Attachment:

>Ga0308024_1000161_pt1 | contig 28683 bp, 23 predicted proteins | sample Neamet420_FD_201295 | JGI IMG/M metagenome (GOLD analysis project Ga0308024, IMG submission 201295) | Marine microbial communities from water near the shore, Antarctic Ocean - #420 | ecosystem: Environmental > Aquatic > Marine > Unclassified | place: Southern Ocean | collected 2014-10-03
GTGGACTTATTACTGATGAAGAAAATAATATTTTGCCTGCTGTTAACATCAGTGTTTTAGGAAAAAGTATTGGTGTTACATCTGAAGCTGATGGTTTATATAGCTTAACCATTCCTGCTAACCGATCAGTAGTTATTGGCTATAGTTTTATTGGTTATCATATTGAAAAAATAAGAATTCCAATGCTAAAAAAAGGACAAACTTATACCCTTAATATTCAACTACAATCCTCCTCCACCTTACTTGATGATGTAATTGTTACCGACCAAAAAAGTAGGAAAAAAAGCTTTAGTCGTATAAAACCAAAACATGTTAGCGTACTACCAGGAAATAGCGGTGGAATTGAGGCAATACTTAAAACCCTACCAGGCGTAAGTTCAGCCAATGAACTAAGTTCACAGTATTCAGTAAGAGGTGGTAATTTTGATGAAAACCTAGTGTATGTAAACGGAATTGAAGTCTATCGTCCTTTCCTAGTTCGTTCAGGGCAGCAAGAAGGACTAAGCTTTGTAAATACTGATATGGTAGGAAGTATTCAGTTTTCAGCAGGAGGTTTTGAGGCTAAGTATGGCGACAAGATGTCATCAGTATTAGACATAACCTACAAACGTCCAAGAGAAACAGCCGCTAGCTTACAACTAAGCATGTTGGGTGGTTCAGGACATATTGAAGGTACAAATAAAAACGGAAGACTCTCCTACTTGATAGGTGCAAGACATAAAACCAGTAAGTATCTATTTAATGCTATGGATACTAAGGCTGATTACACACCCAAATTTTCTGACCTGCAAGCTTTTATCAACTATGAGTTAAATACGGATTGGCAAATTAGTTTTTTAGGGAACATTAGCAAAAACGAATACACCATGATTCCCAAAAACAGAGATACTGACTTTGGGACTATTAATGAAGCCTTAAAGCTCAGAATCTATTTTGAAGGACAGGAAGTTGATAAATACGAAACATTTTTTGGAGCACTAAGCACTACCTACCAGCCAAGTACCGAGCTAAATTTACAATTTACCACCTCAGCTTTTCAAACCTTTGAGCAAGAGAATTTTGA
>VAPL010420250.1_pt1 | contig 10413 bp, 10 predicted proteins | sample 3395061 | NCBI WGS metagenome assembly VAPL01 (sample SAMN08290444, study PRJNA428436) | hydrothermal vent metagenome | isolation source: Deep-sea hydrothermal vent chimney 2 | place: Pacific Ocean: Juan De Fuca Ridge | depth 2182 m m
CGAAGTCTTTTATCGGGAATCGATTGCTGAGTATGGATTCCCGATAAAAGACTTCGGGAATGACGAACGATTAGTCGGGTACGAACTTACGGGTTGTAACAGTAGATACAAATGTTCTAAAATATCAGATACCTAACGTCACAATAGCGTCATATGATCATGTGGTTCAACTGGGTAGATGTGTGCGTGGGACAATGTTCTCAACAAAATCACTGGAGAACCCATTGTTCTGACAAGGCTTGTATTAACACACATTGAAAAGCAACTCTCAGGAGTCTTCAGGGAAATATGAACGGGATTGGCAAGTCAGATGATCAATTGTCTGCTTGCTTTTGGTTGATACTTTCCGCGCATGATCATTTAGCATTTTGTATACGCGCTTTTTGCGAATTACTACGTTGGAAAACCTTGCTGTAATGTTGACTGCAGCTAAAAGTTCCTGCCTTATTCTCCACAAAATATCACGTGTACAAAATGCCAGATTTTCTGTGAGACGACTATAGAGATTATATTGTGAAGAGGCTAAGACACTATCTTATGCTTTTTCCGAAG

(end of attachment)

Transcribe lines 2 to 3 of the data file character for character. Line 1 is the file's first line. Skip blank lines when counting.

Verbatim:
GTGGACTTATTACTGATGAAGAAAATAATATTTTGCCTGCTGTTAACATCAGTGTTTTAGGAAAAAGTATTGGTGTTACATCTGAAGCTGATGGTTTATATAGCTTAACCATTCCTGCTAACCGATCAGTAGTTATTGGCTATAGTTTTATTGGTTATCATATTGAAAAAATAAGAATTCCAATGCTAAAAAAAGGACAAACTTATACCCTTAATATTCAACTACAATCCTCCTCCACCTTACTTGATGATGTAATTGTTACCGACCAAAAAAGTAGGAAAAAAAGCTTTAGTCGTATAAAACCAAAACATGTTAGCGTACTACCAGGAAATAGCGGTGGAATTGAGGCAATACTTAAAACCCTACCAGGCGTAAGTTCAGCCAATGAACTAAGTTCACAGTATTCAGTAAGAGGTGGTAATTTTGATGAAAACCTAGTGTATGTAAACGGAATTGAAGTCTATCGTCCTTTCCTAGTTCGTTCAGGGCAGCAAGAAGGACTAAGCTTTGTAAATACTGATATGGTAGGAAGTATTCAGTTTTCAGCAGGAGGTTTTGAGGCTAAGTATGGCGACAAGATGTCATCAGTATTAGACATAACCTACAAACGTCCAAGAGAAACAGCCGCTAGCTTACAACTAAGCATGTTGGGTGGTTCAGGACATATTGAAGGTACAAATAAAAACGGAAGACTCTCCTACTTGATAGGTGCAAGACATAAAACCAGTAAGTATCTATTTAATGCTATGGATACTAAGGCTGATTACACACCCAAATTTTCTGACCTGCAAGCTTTTATCAACTATGAGTTAAATACGGATTGGCAAATTAGTTTTTTAGGGAACATTAGCAAAAACGAATACACCATGATTCCCAAAAACAGAGATACTGACTTTGGGACTATTAATGAAGCCTTAAAGCTCAGAATCTATTTTGAAGGACAGGAAGTTGATAAATACGAAACATTTTTTGGAGCACTAAGCACTACCTACCAGCCAAGTACCGAGCTAAATTTACAATTTACCACCTCAGCTTTTCAAACCTTTGAGCAAGAGAATTTTGA
>VAPL010420250.1_pt1 | contig 10413 bp, 10 predicted proteins | sample 3395061 | NCBI WGS metagenome assembly VAPL01 (sample SAMN08290444, study PRJNA428436) | hydrothermal vent metagenome | isolation source: Deep-sea hydrothermal vent chimney 2 | place: Pacific Ocean: Juan De Fuca Ridge | depth 2182 m m